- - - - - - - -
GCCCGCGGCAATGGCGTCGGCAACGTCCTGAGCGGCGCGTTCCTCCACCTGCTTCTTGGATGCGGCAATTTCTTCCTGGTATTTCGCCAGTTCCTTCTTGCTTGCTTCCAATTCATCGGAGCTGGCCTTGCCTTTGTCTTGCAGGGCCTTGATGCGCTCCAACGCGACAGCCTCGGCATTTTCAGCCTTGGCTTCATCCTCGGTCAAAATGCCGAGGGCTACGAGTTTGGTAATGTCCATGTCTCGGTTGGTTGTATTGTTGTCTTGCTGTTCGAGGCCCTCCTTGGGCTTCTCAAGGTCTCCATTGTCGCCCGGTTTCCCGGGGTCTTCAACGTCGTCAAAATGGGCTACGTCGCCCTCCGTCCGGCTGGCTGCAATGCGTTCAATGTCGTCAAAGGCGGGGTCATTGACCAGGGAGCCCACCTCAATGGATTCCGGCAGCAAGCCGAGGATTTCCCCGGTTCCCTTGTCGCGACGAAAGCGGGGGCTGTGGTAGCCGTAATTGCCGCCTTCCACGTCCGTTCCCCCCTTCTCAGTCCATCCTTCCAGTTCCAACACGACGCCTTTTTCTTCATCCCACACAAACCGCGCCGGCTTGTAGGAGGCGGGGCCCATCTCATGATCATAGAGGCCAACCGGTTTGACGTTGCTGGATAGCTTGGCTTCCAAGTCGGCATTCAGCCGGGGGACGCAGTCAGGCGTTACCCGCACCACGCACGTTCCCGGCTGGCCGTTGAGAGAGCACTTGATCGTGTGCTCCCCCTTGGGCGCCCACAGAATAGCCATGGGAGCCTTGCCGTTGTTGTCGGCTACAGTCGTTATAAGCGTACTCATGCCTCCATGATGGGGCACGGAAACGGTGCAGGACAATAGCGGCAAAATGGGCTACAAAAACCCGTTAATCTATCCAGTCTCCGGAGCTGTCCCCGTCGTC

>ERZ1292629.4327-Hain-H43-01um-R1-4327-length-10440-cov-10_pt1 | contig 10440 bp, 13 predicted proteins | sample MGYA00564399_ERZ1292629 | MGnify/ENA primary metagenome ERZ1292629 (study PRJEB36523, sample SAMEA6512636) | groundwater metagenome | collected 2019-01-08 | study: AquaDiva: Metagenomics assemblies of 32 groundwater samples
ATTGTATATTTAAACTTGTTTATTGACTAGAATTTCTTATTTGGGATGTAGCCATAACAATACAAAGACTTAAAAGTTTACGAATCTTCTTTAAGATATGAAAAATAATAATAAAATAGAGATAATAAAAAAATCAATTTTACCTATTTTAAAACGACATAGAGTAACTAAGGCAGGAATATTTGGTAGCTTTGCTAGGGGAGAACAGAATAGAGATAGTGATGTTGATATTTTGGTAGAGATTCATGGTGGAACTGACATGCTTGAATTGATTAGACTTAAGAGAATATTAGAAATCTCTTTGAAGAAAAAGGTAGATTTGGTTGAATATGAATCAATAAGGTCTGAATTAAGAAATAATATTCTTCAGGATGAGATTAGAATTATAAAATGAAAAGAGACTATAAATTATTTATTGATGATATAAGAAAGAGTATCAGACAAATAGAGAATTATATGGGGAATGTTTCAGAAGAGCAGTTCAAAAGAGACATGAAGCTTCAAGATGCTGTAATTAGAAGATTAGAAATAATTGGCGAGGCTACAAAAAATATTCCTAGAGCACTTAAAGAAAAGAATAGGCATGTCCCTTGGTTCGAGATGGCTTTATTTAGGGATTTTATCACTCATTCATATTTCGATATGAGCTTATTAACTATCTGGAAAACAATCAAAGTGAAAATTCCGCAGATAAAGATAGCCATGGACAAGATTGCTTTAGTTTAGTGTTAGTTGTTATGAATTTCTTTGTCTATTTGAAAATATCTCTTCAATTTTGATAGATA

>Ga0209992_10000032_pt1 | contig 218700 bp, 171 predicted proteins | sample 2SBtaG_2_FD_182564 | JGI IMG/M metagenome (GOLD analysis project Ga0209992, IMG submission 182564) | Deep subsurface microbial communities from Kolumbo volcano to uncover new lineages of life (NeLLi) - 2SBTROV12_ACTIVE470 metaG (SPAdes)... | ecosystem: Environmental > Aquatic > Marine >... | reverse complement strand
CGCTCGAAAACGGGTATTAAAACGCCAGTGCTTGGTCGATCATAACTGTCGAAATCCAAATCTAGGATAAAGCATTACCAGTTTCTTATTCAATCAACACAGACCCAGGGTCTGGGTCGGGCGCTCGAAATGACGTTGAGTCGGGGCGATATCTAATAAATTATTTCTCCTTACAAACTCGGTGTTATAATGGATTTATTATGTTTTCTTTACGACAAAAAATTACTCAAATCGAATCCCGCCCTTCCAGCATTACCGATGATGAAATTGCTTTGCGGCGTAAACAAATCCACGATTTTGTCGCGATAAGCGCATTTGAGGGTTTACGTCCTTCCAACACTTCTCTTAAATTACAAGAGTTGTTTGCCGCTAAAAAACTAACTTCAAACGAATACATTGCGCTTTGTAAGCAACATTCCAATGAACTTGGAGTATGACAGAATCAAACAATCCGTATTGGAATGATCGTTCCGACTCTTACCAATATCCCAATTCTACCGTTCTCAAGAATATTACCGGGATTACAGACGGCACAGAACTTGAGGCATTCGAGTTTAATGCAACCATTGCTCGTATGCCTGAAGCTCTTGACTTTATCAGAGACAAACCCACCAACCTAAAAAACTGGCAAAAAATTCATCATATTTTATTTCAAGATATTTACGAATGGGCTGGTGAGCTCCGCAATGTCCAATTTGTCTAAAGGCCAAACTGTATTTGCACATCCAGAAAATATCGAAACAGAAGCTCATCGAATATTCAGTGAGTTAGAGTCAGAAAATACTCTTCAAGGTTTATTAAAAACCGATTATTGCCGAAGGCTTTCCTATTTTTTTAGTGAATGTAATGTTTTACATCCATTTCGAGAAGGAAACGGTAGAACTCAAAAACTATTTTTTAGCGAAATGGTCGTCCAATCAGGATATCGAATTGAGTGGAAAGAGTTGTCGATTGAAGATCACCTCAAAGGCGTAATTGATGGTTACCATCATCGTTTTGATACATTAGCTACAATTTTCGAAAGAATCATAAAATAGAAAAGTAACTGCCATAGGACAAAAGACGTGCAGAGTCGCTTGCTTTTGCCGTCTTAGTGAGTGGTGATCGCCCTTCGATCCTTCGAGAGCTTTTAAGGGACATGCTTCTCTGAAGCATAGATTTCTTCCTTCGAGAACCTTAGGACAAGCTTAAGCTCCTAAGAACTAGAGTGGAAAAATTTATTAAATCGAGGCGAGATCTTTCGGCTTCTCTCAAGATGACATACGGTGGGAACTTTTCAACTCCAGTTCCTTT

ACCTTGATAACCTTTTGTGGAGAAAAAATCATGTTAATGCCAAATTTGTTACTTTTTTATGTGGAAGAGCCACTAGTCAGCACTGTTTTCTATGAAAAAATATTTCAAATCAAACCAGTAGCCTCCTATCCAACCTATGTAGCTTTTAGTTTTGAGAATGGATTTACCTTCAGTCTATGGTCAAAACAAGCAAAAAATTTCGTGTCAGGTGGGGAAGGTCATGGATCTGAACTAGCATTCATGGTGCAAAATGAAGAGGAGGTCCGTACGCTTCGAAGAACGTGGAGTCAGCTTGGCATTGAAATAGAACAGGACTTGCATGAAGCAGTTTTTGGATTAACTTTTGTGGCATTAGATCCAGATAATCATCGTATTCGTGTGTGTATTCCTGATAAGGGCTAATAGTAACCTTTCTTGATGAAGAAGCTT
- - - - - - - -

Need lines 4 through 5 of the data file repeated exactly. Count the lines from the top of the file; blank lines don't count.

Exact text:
>Ga0209992_10000032_pt1 | contig 218700 bp, 171 predicted proteins | sample 2SBtaG_2_FD_182564 | JGI IMG/M metagenome (GOLD analysis project Ga0209992, IMG submission 182564) | Deep subsurface microbial communities from Kolumbo volcano to uncover new lineages of life (NeLLi) - 2SBTROV12_ACTIVE470 metaG (SPAdes)... | ecosystem: Environmental > Aquatic > Marine >... | reverse complement strand
CGCTCGAAAACGGGTATTAAAACGCCAGTGCTTGGTCGATCATAACTGTCGAAATCCAAATCTAGGATAAAGCATTACCAGTTTCTTATTCAATCAACACAGACCCAGGGTCTGGGTCGGGCGCTCGAAATGACGTTGAGTCGGGGCGATATCTAATAAATTATTTCTCCTTACAAACTCGGTGTTATAATGGATTTATTATGTTTTCTTTACGACAAAAAATTACTCAAATCGAATCCCGCCCTTCCAGCATTACCGATGATGAAATTGCTTTGCGGCGTAAACAAATCCACGATTTTGTCGCGATAAGCGCATTTGAGGGTTTACGTCCTTCCAACACTTCTCTTAAATTACAAGAGTTGTTTGCCGCTAAAAAACTAACTTCAAACGAATACATTGCGCTTTGTAAGCAACATTCCAATGAACTTGGAGTATGACAGAATCAAACAATCCGTATTGGAATGATCGTTCCGACTCTTACCAATATCCCAATTCTACCGTTCTCAAGAATATTACCGGGATTACAGACGGCACAGAACTTGAGGCATTCGAGTTTAATGCAACCATTGCTCGTATGCCTGAAGCTCTTGACTTTATCAGAGACAAACCCACCAACCTAAAAAACTGGCAAAAAATTCATCATATTTTATTTCAAGATATTTACGAATGGGCTGGTGAGCTCCGCAATGTCCAATTTGTCTAAAGGCCAAACTGTATTTGCACATCCAGAAAATATCGAAACAGAAGCTCATCGAATATTCAGTGAGTTAGAGTCAGAAAATACTCTTCAAGGTTTATTAAAAACCGATTATTGCCGAAGGCTTTCCTATTTTTTTAGTGAATGTAATGTTTTACATCCATTTCGAGAAGGAAACGGTAGAACTCAAAAACTATTTTTTAGCGAAATGGTCGTCCAATCAGGATATCGAATTGAGTGGAAAGAGTTGTCGATTGAAGATCACCTCAAAGGCGTAATTGATGGTTACCATCATCGTTTTGATACATTAGCTACAATTTTCGAAAGAATCATAAAATAGAAAAGTAACTGCCATAGGACAAAAGACGTGCAGAGTCGCTTGCTTTTGCCGTCTTAGTGAGTGGTGATCGCCCTTCGATCCTTCGAGAGCTTTTAAGGGACATGCTTCTCTGAAGCATAGATTTCTTCCTTCGAGAACCTTAGGACAAGCTTAAGCTCCTAAGAACTAGAGTGGAAAAATTTATTAAATCGAGGCGAGATCTTTCGGCTTCTCTCAAGATGACATACGGTGGGAACTTTTCAACTCCAGTTCCTTT